ERIC Number: EJ913311
Record Type: Journal
Publication Date: 2011-Feb
Abstractor: As Provided
Reference Count: N/A
Foetal Antiepileptic Drug Exposure and Verbal versus Non-Verbal Abilities at Three Years of Age
Meador, Kimford J.; Baker, Gus A.; Browning, Nancy; Cohen, Morris J.; Clayton-Smith, Jill; Kalayjian, Laura A.; Kanner, Andres; Liporace, Joyce D.; Pennell, Page B.; Privitera, Michael; Loring, David W.
Brain, v134 n2 p396-404 Feb 2011
We previously reported that foetal valproate exposure impairs intelligence quotient. In this follow-up investigation, we examined dose-related effects of foetal antiepileptic drug exposure on verbal and non-verbal cognitive measures. This investigation is an ongoing prospective observational multi-centre study in the USA and UK, which has enrolled pregnant females with epilepsy on monotherapy from 1999 to 2004. The study seeks to determine if differential long-term neurodevelopmental effects exist across four commonly used drugs (carbamazepine, lamotrigine, phenytoin and valproate). This report compares verbal versus non-verbal cognitive outcomes in 216 children who completed testing at the age of three years. Verbal and non-verbal index scores were calculated from the Differential Ability Scales, Preschool Language Scale, Peabody Picture Vocabulary Test and Developmental Test of Visual-Motor Integration. Verbal abilities were lower than non-verbal in children exposed in utero to each drug. Preconceptional folate use was associated with higher verbal outcomes. Valproate was associated with poorer cognitive outcomes. Performance was negatively associated with valproate dose for both verbal and non-verbal domains and negatively associated with carbamazepine dose for verbal performance. No dose effects were seen for lamotrigine and phenytoin. Since foetal antiepileptic drug exposure is associated with lower verbal than non-verbal abilities, language may be particularly susceptible to foetal exposure. We hypothesize that foetal drug exposure may alter normal cerebral lateralization. Further, a dose-dependent relationship is present for both lower verbal and non-verbal abilities with valproate and for lower verbal abilities with carbamazepine. Preconceptional folate may improve cognitive outcomes. Additional research is needed to confirm these findings, extend the study to other drugs, define the risks associated with drug treatment for seizures in the neonates, and understand the underlying mechanisms.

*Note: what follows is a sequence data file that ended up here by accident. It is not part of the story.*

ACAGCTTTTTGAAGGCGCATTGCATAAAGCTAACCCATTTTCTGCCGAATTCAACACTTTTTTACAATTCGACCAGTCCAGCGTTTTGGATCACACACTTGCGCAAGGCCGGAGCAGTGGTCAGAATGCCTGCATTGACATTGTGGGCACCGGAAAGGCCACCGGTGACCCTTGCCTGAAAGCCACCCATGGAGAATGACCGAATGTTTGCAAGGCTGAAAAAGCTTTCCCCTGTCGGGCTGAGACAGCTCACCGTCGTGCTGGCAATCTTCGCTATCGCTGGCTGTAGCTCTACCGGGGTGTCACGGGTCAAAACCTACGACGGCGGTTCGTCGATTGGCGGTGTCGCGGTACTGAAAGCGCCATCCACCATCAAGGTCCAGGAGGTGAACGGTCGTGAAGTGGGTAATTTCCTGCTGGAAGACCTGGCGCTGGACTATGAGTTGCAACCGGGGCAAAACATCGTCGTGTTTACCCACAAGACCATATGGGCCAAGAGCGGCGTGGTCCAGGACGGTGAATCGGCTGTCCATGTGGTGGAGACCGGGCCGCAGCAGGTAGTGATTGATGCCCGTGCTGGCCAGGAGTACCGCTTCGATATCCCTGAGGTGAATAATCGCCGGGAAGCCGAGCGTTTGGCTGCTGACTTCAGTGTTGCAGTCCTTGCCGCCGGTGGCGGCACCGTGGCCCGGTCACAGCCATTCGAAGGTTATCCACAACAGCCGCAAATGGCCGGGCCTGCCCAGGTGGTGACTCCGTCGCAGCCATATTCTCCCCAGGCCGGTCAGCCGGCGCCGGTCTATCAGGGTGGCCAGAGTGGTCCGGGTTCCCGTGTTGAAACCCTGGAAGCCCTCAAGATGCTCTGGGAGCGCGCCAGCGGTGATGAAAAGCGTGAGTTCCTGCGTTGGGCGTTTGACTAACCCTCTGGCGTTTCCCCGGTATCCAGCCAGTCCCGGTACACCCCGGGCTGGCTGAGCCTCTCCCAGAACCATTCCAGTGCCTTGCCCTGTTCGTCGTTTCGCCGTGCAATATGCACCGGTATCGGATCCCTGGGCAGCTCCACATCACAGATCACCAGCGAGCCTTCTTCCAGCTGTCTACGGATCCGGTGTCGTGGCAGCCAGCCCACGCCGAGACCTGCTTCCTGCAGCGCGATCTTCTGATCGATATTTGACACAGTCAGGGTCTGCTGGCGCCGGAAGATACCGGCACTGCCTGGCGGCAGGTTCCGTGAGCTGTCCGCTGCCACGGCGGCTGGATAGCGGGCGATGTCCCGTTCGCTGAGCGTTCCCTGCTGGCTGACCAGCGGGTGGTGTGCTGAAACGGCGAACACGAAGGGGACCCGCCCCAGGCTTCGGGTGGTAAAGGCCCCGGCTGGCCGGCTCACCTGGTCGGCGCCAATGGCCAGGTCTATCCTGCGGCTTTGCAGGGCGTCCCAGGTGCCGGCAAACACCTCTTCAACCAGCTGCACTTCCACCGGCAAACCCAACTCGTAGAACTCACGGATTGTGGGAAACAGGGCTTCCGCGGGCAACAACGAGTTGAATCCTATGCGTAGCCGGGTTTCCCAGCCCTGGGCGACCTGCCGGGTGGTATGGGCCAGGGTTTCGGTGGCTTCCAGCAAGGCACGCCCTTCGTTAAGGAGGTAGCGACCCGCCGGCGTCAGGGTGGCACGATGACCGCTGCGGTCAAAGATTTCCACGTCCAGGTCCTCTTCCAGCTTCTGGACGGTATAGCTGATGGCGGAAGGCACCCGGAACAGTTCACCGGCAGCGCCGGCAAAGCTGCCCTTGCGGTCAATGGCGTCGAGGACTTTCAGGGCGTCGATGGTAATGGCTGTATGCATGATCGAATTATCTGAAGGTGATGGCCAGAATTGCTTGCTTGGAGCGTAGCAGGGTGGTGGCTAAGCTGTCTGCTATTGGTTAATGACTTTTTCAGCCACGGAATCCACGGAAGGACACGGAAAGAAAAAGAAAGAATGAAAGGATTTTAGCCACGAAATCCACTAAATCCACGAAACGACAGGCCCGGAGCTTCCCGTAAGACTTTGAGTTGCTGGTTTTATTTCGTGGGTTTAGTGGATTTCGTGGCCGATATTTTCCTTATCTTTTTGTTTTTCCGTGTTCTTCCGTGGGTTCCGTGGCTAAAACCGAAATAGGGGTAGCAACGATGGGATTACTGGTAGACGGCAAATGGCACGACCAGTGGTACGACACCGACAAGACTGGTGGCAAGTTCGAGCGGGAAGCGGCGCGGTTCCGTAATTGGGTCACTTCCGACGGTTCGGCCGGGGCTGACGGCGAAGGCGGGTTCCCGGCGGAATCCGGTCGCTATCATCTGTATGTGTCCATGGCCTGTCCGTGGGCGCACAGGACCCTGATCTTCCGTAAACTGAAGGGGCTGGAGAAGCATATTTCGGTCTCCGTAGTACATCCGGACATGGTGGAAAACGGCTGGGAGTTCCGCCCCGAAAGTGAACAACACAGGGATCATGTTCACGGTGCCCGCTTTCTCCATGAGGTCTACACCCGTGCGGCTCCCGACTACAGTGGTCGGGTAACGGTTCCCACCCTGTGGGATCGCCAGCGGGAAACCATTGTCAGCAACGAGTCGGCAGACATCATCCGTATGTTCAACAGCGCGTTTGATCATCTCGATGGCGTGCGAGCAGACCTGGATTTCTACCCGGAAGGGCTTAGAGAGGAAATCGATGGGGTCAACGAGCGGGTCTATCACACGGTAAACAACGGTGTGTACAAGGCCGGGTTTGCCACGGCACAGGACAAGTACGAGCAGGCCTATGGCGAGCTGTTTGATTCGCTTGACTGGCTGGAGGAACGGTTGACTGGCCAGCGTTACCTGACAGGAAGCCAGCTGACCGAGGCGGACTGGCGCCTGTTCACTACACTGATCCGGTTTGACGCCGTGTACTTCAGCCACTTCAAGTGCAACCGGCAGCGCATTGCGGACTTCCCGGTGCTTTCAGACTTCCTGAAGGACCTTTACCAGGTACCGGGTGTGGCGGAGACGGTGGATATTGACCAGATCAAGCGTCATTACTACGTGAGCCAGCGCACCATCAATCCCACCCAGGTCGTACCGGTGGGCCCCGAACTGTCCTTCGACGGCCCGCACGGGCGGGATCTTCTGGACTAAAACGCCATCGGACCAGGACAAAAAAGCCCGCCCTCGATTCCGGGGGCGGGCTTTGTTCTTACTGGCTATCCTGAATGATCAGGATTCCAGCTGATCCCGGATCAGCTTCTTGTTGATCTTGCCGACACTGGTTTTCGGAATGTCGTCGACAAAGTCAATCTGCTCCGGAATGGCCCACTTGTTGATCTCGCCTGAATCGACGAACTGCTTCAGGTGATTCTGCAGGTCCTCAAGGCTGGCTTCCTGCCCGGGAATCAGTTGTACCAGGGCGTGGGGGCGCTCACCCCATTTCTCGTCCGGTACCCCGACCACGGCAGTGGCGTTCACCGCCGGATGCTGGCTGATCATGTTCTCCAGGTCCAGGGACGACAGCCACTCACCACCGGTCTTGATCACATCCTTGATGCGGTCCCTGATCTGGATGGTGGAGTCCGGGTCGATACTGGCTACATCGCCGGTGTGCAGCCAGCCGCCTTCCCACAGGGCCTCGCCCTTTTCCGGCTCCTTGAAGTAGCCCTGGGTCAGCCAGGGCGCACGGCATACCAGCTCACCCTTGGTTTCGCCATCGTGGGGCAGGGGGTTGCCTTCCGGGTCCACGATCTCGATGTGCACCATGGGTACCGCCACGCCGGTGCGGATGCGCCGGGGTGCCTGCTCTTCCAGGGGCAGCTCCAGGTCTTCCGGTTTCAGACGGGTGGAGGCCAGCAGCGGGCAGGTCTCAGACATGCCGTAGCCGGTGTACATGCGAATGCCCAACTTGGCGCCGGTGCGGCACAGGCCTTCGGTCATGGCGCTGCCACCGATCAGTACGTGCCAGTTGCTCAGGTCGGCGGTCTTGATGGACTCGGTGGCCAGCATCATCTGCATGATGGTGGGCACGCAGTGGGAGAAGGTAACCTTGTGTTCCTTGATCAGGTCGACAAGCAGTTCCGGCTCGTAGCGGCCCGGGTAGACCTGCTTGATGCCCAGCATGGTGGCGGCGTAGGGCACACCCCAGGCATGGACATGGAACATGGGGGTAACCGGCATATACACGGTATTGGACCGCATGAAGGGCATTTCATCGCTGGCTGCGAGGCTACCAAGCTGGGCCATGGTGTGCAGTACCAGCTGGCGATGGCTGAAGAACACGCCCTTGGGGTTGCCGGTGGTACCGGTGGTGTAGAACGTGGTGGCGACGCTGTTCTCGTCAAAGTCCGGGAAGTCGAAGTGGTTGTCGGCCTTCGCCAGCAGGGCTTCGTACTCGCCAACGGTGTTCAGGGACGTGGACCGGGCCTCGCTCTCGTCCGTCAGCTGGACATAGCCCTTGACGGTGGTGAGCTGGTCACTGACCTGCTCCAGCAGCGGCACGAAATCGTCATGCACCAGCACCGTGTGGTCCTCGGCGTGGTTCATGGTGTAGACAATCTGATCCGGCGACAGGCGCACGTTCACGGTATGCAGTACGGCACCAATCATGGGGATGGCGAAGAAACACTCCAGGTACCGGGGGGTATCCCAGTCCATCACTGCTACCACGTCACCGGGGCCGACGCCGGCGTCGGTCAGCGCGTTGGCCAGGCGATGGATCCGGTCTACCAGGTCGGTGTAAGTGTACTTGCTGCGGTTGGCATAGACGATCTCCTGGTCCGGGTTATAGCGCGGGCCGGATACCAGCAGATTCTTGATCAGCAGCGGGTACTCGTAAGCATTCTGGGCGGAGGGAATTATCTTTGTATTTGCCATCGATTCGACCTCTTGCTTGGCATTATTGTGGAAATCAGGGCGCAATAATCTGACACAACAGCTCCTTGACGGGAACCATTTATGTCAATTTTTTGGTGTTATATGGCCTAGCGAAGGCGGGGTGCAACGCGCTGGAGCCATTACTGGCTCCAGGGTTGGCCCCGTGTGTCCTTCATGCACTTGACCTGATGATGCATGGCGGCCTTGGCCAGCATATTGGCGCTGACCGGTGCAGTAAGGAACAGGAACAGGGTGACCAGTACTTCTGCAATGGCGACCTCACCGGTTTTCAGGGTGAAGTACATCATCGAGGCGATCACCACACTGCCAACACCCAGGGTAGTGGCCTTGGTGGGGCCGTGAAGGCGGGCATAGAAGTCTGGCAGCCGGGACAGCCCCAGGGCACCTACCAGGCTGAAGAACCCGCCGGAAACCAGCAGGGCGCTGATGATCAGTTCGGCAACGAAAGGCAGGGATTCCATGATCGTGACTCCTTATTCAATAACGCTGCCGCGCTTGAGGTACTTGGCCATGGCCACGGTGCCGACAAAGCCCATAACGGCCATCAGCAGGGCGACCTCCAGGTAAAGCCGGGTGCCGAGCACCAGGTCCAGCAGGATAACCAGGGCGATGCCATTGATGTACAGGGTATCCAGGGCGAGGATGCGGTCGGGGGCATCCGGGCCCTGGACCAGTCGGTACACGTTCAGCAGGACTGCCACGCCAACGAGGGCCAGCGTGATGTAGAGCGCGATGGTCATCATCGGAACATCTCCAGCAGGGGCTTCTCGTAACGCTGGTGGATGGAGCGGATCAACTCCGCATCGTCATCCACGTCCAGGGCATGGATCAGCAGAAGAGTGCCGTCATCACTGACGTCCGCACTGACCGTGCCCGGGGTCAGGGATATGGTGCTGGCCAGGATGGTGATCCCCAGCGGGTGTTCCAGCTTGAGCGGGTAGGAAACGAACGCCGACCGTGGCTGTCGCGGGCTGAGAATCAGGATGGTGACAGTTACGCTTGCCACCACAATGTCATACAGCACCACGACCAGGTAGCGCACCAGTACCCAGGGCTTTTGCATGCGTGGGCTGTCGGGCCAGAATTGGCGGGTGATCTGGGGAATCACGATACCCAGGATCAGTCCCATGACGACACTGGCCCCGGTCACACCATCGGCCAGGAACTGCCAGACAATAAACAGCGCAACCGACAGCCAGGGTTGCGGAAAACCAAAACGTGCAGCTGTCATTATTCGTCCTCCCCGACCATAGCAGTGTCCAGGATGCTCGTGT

Descriptors: Epilepsy, Seizures, Intelligence Quotient, Preschool Children, Neonates, Verbal Ability, Drug Therapy, Nonverbal Ability, Pregnancy, Females, Foreign Countries, Comparative Analysis, Measures (Individuals), Psychomotor Skills, Correlation, Lateral Dominance, Risk
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Publication Type: Journal Articles; Reports - Research
Education Level: N/A
Authoring Institution: N/A
Identifiers - Location: United Kingdom; United States
Identifiers - Assessments and Surveys: Peabody Picture Vocabulary Test